Roth tells Buzzfeed.com: “I’ve lived alone my whole adult life. I’ve had girlfriends. I’ve had love affairs. Never longer than a year and a half.
“I’m the drunk who won the lottery – I’m going to be very difficult to convince of a lot of traditional things. I put off getting married when I found out: oh, you don’t really have to! There’s a lot of us out there.”
He returned to Van Halen in 2006 after leading a solo career, and was at the helm for last year’s album A Different Kind Of Truth. “I wonder who I might have been had I stayed in the band,” he reflects. “Not as interesting, not as involved.
“I probably would have followed the more traditional, long, slow climb to the middle. Enjoying my accomplishments, living off my residuals. I wouldn’t have half the stories to tell.”
Having said that, he still thinks of the band’s first glory days. “We lived our lives like roughnecks,” he recalls. “Roustabouts, circus carnies. I wonder if it’s still a dream to live the way we lived. I know the success part of it is. Not just the partying, but the travel, the late nights – not just with groupies, but with all kinds of colleagues in a variety of other pursuits. I wonder if I even see that in people’s eyes.”
And he believes that one of the key changes in his life was the rise of grunge music. “Two words: Kurt Cobain,” says the singer. “I went from playing to 12,000 people to 1200, from arenas to casinos and state fairs to the local House Of Blues.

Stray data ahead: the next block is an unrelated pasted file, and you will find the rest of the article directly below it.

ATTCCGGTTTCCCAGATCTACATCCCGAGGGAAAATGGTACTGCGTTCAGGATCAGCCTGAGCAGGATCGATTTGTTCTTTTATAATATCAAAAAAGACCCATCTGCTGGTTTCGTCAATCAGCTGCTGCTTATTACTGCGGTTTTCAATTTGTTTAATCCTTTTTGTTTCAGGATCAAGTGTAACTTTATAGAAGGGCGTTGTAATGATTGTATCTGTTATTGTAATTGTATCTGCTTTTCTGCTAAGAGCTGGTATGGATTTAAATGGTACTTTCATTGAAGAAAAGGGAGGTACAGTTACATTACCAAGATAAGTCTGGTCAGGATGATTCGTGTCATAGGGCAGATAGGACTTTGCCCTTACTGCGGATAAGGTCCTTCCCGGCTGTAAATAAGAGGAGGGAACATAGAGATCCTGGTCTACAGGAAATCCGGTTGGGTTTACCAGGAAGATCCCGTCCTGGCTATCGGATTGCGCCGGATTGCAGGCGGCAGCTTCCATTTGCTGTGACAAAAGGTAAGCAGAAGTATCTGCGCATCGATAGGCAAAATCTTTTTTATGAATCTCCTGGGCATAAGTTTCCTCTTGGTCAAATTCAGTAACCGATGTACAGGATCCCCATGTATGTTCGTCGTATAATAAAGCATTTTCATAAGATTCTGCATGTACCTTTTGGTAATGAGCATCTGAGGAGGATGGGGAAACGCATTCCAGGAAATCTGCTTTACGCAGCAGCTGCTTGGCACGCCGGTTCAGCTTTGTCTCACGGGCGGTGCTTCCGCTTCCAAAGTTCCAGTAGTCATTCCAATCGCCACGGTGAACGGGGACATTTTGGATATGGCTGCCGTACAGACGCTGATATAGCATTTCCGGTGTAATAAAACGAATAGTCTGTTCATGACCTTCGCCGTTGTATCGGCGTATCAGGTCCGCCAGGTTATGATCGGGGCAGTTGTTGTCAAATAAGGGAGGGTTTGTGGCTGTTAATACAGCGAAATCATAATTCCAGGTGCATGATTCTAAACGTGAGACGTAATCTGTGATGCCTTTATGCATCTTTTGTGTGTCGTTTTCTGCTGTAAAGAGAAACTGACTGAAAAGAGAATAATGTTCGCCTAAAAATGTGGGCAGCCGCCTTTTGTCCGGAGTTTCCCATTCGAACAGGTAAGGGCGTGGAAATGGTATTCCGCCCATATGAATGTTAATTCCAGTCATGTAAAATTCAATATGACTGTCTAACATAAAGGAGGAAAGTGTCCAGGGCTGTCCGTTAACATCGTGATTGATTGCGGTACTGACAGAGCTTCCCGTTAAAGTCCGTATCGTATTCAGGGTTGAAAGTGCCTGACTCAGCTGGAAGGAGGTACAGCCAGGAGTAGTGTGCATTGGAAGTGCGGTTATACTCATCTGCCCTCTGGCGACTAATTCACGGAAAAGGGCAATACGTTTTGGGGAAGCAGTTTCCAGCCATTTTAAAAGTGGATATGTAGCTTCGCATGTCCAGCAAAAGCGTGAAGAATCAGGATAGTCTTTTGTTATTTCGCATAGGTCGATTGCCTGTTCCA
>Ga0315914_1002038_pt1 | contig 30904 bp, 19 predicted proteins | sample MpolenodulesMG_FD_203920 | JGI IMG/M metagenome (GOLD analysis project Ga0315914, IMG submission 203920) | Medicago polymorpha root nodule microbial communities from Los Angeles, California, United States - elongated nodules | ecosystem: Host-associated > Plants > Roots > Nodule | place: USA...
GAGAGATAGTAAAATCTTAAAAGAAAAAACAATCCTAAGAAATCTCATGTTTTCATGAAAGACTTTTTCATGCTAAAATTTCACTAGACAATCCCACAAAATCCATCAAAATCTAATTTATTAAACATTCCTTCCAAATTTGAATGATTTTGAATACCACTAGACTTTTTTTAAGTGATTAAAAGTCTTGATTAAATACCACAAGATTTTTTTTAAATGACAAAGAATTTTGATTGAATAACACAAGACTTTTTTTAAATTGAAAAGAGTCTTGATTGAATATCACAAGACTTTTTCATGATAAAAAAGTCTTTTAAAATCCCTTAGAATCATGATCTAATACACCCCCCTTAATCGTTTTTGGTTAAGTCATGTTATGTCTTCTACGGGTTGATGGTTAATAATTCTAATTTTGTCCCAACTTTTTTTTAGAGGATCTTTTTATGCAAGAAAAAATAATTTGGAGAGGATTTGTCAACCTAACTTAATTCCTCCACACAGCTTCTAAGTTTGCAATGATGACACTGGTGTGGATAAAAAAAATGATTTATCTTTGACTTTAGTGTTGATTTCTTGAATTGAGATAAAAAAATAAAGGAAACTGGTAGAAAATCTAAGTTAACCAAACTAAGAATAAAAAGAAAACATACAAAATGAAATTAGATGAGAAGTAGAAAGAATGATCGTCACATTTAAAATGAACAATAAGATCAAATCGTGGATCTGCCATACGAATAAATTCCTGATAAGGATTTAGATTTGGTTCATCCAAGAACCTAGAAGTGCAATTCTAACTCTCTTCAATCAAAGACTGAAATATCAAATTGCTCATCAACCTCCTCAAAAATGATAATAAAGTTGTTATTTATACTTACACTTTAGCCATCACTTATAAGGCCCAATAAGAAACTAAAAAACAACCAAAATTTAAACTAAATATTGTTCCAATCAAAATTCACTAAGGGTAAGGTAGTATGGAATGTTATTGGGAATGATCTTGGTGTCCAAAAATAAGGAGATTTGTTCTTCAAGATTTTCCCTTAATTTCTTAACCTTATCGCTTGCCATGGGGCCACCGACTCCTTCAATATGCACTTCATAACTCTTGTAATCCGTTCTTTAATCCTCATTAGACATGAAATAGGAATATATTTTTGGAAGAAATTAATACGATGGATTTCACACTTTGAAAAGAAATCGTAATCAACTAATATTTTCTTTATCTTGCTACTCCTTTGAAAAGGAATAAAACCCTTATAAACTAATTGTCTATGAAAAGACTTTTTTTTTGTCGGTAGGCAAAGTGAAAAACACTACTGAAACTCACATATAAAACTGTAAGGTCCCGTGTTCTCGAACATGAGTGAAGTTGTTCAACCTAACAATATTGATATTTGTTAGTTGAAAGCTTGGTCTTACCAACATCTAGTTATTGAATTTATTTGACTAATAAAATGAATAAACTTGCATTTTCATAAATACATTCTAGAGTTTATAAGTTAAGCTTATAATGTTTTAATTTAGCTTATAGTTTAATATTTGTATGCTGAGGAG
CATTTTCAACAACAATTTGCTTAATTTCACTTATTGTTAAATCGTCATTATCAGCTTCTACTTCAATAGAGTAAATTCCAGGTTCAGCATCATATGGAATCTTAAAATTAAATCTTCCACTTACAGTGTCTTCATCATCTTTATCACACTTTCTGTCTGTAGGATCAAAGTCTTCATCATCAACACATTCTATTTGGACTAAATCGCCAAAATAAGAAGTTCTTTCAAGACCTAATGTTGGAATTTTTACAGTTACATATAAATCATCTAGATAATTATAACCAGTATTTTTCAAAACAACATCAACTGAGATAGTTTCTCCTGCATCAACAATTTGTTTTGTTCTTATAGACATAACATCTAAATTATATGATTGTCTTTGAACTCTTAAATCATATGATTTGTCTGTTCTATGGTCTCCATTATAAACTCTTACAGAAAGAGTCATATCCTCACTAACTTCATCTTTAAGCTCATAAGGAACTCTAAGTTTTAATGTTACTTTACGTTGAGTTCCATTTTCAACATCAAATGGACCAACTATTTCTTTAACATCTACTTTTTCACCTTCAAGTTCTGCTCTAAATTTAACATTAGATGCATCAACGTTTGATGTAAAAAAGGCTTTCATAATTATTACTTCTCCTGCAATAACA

“That will cause you to reflect a lot more clearly on your values. Fun wasn’t seen as fun any more.”
He’s been up, he’s been down. And in recent years he’s also been a medical technician. Now he’s back with Van Halen and has much to say about the band’s glory days. First, though, he wants to chat about, erm, sheepdogs
Van Halen in 1978 on roller skates in front of a mural of the planets. David is in the stylish red jumpsuit. Photograph: Lynn Goldsmith/CORBIS
There’s something to clarify before David Lee Roth gets down to business, talking about his life with and return to Van Halen, arguably the most important American hard rock band ever. Namely: why did I have to watch a video of him putting his sheepdog though its paces before I was allowed to speak to him?
It’s hard to tell why – because Roth’s answers are circumlocutory, filled with metaphor and grandly entertaining – but my guess is it’s to illustrate how his life has returned to its beginnings. “My background is in Indiana,” he says. “My grandparents came from Europe in 1917 and made their living working in a general store, and selling beer by the pail for four cents in the 20s in Newcastle, Indiana, which today is still bib overalls, livestock and the great outdoors. Just down the street is Indiana University where my pop went to school – he later became a doctor. But while he was just starting college when I was born we lived in a little house at the edge of a farmer’s property and I grew up chasing muskrats and collaring dogs.” Training a sheepdog, then, is coming “full circle”.